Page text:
Common name: Fringed spider flower, Purple cleome
A small herb with erect stems and beautiful purple or blue flowers, Fringed spider flowers are very commonly seen in backyards and open areas. They can grow to a height of 50-100 cms with a branched, green stem.
Leaves are trifoliolate, having 3 leaflets in a triangular pattern. Each leaflet is 2-5 cms long and roughly diamond-shaped. They contain sparse white hairs along the edges and both surfaces.
Flowers are very small, about 1 cm in diameter with 4 upwardly pointed petals that are arranged on one side in a fan-like fashion. The flowers have prominent stamens and style at the center. Stamens are 6 in number, white with a black tip.
Fringer spider flowers are mostly purple or blue in color and zygomorphic, or bilaterally symmetrical which means that they can be cut into equal halves only along a single line.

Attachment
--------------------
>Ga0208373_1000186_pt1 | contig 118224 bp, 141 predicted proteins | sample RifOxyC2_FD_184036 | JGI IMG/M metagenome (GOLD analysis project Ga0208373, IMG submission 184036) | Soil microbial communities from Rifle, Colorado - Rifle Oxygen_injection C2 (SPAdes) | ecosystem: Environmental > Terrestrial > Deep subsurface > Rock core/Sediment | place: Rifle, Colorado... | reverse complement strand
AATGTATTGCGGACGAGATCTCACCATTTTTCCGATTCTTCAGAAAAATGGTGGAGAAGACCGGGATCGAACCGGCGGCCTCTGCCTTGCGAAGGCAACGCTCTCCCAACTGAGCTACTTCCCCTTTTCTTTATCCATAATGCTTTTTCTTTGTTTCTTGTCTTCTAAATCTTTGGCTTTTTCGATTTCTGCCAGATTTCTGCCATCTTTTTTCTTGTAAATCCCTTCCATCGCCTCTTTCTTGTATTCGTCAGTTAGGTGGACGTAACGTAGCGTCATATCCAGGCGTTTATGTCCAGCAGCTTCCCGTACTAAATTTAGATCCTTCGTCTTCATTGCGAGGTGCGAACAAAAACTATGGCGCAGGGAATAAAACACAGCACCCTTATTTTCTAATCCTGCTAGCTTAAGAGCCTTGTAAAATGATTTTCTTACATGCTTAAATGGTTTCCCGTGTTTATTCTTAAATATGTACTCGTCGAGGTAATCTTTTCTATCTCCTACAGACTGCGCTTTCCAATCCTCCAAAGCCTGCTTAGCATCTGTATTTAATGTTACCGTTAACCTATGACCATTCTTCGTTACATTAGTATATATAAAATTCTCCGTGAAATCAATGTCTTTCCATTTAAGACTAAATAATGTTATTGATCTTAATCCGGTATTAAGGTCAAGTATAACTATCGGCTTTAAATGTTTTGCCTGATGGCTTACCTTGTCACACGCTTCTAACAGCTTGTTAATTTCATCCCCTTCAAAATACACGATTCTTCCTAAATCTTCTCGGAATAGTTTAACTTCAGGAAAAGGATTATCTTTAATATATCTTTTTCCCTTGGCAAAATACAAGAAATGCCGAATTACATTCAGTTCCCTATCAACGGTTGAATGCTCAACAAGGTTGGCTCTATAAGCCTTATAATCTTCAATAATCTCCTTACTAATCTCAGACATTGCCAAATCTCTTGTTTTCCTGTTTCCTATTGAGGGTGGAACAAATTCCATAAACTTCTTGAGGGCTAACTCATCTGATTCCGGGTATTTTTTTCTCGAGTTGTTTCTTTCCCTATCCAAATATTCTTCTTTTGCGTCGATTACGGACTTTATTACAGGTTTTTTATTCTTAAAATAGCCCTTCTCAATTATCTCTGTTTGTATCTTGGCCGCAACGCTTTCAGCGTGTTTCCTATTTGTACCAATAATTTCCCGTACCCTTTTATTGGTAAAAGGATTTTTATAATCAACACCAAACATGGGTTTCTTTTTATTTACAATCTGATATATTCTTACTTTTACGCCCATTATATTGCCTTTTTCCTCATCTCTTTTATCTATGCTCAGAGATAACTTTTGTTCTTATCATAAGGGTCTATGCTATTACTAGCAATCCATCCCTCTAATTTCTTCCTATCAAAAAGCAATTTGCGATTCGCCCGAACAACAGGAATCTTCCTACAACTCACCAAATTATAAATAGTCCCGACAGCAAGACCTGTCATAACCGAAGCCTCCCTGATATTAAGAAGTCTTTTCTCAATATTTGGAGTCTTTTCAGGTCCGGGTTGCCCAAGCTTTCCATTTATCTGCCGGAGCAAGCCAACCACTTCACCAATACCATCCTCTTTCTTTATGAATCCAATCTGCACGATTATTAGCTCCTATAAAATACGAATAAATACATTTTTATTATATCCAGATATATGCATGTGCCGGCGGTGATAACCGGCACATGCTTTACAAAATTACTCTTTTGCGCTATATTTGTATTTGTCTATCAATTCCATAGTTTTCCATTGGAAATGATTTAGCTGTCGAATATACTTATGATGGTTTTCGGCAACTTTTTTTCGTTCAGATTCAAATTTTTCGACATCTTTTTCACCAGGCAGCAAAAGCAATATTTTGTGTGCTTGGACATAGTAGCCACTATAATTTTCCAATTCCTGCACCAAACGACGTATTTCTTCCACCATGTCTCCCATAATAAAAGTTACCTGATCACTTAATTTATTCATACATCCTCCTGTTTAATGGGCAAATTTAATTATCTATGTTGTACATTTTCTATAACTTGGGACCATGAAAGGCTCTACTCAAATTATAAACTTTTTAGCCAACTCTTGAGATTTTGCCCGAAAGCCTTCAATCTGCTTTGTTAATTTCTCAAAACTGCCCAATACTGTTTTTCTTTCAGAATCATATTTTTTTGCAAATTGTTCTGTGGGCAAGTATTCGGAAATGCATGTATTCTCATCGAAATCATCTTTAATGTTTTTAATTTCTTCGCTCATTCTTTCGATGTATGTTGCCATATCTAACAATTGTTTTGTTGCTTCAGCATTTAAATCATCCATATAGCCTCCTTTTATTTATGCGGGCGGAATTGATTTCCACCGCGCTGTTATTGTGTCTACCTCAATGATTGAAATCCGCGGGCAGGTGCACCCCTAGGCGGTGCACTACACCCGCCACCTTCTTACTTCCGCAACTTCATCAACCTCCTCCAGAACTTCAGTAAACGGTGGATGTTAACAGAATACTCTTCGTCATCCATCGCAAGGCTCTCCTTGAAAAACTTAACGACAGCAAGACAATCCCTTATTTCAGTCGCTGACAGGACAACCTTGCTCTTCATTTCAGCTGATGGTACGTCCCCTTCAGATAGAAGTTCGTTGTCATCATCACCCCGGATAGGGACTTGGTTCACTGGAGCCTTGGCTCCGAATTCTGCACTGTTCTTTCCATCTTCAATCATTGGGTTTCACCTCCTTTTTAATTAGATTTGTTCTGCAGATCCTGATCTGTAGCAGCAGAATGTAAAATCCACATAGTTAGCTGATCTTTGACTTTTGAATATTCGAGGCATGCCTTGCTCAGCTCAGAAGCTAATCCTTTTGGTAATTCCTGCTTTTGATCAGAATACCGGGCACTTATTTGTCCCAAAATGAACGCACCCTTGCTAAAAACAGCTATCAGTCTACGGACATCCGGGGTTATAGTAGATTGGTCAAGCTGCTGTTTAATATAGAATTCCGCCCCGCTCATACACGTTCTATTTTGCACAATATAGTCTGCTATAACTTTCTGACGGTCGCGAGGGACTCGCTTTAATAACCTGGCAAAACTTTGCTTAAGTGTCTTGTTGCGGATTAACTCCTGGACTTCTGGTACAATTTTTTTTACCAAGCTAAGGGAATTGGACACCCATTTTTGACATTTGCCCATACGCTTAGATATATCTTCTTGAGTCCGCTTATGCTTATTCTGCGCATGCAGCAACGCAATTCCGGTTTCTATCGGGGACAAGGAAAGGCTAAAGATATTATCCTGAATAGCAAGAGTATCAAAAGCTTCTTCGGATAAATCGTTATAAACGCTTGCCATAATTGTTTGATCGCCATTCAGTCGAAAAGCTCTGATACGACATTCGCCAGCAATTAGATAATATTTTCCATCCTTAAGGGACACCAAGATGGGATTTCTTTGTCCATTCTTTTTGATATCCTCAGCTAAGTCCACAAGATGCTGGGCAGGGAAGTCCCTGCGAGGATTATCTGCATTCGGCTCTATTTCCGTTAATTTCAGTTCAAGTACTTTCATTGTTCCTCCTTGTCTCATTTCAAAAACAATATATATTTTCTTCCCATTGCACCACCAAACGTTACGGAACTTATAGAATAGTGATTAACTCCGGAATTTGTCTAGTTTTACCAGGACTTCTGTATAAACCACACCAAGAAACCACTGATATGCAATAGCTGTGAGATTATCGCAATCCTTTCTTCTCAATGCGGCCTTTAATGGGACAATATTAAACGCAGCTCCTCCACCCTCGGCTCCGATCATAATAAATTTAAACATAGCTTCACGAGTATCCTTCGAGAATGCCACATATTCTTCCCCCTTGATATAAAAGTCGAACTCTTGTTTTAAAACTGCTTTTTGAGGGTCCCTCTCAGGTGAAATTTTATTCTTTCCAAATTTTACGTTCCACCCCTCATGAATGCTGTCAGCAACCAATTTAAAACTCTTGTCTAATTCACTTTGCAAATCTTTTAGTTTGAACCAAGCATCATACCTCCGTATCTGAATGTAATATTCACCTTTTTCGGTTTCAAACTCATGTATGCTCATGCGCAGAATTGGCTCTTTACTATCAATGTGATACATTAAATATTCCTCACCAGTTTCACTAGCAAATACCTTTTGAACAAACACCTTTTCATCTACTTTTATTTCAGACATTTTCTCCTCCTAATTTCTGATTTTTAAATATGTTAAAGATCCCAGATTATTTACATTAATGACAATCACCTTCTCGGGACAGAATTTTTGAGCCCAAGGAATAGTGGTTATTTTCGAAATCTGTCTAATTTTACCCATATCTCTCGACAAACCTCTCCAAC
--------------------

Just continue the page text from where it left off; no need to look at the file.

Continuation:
The fruits are very interesting and unique. They are long, tubular, green, about 5-7 cms long, and pointy at both ends. Seeds are arranged very close to each other in two compartments inside the fruits, and are initially white, later turning brown and then black.
The fruits have 2 visible lines on either side which splits open to release the seeds. Once mature the outer surface of the fruits show small bumps where the seed pushes against the fruit wall.
Fringed spider flower plants branch well and can spread very quickly since the seeds are dispersed effectively through wind, water and animals. They can grow as dense clumps on the ground, or even as epiphytes on other plants.
They are considered invasive weeds, especially in agricultural land. But they are easy to remove by hand plucking the plant before it starts flowering.
Though invasive, fringed spider flower plants have some medicinal uses in the treatment of convulsions, malaria, earache, inflammations, skin ailments, prickly heat, and stomach disorders. Leaves are cooked and eaten, and also used as herbs in soups and savory dishes.
Propagation is through seeds.